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Mixture-process variable design experiments with control and noise variables within a split-plot structure

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In mixture-process variable experiments, it is common that the number of runs is greater than in mixture-only or process-variable experiments. These experiments have to estimate the parameters from the mixture components, process variables, and interactions of both variables. In some

In mixture-process variable experiments, it is common that the number of runs is greater than in mixture-only or process-variable experiments. These experiments have to estimate the parameters from the mixture components, process variables, and interactions of both variables. In some of these experiments there are variables that are hard to change or cannot be controlled under normal operating conditions. These situations often prohibit a complete randomization for the experimental runs due to practical and economical considerations. Furthermore, the process variables can be categorized into two types: variables that are controllable and directly affect the response, and variables that are uncontrollable and primarily affect the variability of the response. These uncontrollable variables are called noise factors and assumed controllable in a laboratory environment for the purpose of conducting experiments. The model containing both noise variables and control factors can be used to determine factor settings for the control factor that makes the response "robust" to the variability transmitted from the noise factors. These types of experiments can be analyzed in a model for the mean response and a model for the slope of the response within a split-plot structure. When considering the experimental designs, low prediction variances for the mean and slope model are desirable. The methods for the mixture-process variable designs with noise variables considering a restricted randomization are demonstrated and some mixture-process variable designs that are robust to the coefficients of interaction with noise variables are evaluated using fraction design space plots with the respect to the prediction variance properties. Finally, the G-optimal design that minimizes the maximum prediction variance over the entire design region is created using a genetic algorithm.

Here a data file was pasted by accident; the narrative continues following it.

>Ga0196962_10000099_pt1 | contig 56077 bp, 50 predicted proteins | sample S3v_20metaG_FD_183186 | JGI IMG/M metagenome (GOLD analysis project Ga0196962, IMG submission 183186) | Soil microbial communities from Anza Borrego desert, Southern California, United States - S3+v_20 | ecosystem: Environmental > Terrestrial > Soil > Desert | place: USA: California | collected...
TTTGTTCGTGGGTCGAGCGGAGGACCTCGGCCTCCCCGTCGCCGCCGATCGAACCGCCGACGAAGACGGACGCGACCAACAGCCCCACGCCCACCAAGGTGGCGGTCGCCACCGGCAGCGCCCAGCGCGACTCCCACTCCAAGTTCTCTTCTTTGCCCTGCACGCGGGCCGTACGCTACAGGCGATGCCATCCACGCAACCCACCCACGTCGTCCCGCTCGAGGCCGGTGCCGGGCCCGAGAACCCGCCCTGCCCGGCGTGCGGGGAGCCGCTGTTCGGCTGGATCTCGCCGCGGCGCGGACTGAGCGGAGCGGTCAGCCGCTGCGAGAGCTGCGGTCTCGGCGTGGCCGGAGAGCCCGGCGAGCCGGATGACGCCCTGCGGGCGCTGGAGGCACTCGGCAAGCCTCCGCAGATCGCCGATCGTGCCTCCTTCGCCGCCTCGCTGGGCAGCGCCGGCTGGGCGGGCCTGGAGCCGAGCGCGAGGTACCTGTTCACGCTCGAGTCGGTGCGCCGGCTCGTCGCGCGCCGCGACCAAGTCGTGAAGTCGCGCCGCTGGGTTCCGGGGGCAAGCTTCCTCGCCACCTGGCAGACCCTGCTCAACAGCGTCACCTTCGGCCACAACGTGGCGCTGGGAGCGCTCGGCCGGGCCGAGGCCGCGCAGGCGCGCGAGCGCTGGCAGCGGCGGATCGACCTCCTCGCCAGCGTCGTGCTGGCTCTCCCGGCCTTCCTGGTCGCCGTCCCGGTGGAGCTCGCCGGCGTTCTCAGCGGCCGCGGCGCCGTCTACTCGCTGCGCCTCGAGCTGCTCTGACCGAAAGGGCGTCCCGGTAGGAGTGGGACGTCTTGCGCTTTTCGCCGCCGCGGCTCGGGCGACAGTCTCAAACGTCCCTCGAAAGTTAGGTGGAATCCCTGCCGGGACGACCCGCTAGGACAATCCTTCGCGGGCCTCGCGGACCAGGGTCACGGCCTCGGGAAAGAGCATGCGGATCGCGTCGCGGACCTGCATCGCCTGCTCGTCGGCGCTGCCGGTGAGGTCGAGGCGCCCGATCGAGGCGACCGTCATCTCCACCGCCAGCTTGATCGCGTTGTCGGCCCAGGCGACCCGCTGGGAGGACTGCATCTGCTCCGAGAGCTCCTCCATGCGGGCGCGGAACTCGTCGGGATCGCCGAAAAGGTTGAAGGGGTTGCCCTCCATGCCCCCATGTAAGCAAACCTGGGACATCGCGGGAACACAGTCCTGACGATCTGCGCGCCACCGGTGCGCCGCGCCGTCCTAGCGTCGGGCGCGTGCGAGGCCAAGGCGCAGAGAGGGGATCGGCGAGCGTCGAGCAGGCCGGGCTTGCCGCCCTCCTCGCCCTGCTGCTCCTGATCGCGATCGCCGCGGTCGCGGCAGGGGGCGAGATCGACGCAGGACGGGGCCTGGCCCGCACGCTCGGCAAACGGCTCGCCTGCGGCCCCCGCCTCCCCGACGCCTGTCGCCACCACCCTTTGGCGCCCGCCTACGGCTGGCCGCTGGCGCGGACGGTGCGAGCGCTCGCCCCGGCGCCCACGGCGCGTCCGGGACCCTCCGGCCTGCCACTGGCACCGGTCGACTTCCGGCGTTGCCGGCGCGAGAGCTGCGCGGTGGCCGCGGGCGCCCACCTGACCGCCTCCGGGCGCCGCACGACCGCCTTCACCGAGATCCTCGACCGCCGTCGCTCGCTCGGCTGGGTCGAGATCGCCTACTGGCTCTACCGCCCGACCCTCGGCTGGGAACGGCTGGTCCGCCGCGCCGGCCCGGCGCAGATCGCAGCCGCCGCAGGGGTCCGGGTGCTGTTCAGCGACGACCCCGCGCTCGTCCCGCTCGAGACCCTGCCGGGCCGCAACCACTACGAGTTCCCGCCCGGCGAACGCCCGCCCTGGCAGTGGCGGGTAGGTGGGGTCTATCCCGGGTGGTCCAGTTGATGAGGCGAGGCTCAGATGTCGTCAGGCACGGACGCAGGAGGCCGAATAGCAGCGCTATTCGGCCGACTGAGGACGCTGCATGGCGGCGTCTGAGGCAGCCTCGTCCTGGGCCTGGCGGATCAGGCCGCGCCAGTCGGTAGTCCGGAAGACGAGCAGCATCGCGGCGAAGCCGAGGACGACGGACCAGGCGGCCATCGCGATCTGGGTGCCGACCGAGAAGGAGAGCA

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2010

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Accelerated life testing of electronic circuit boards with applications in lead-free design

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This dissertation presents methods for addressing research problems that currently can only adequately be solved using Quality Reliability Engineering (QRE) approaches especially accelerated life testing (ALT) of electronic printed wiring boards with applications to avionics circuit boards. The methods presented

This dissertation presents methods for addressing research problems that currently can only adequately be solved using Quality Reliability Engineering (QRE) approaches especially accelerated life testing (ALT) of electronic printed wiring boards with applications to avionics circuit boards. The methods presented in this research are generally applicable to circuit boards, but the data generated and their analysis is for high performance avionics. Avionics equipment typically requires 20 years expected life by aircraft equipment manufacturers and therefore ALT is the only practical way of performing life test estimates. Both thermal and vibration ALT induced failure are performed and analyzed to resolve industry questions relating to the introduction of lead-free solder product and processes into high reliability avionics. In chapter 2, thermal ALT using an industry standard failure machine implementing Interconnect Stress Test (IST) that simulates circuit board life data is compared to real production failure data by likelihood ratio tests to arrive at a mechanical theory. This mechanical theory results in a statistically equivalent energy bound such that failure distributions below a specific energy level are considered to be from the same distribution thus allowing testers to quantify parameter setting in IST prior to life testing. In chapter 3, vibration ALT comparing tin-lead and lead-free circuit board solder designs involves the use of the likelihood ratio (LR) test to assess both complete failure data and S-N curves to present methods for analyzing data. Failure data is analyzed using Regression and two-way analysis of variance (ANOVA) and reconciled with the LR test results that indicating that a costly aging pre-process may be eliminated in certain cases. In chapter 4, vibration ALT for side-by-side tin-lead and lead-free solder black box designs are life tested. Commercial models from strain data do not exist at the low levels associated with life testing and need to be developed because testing performed and presented here indicate that both tin-lead and lead-free solders are similar. In addition, earlier failures due to vibration like connector failure modes will occur before solder interconnect failures.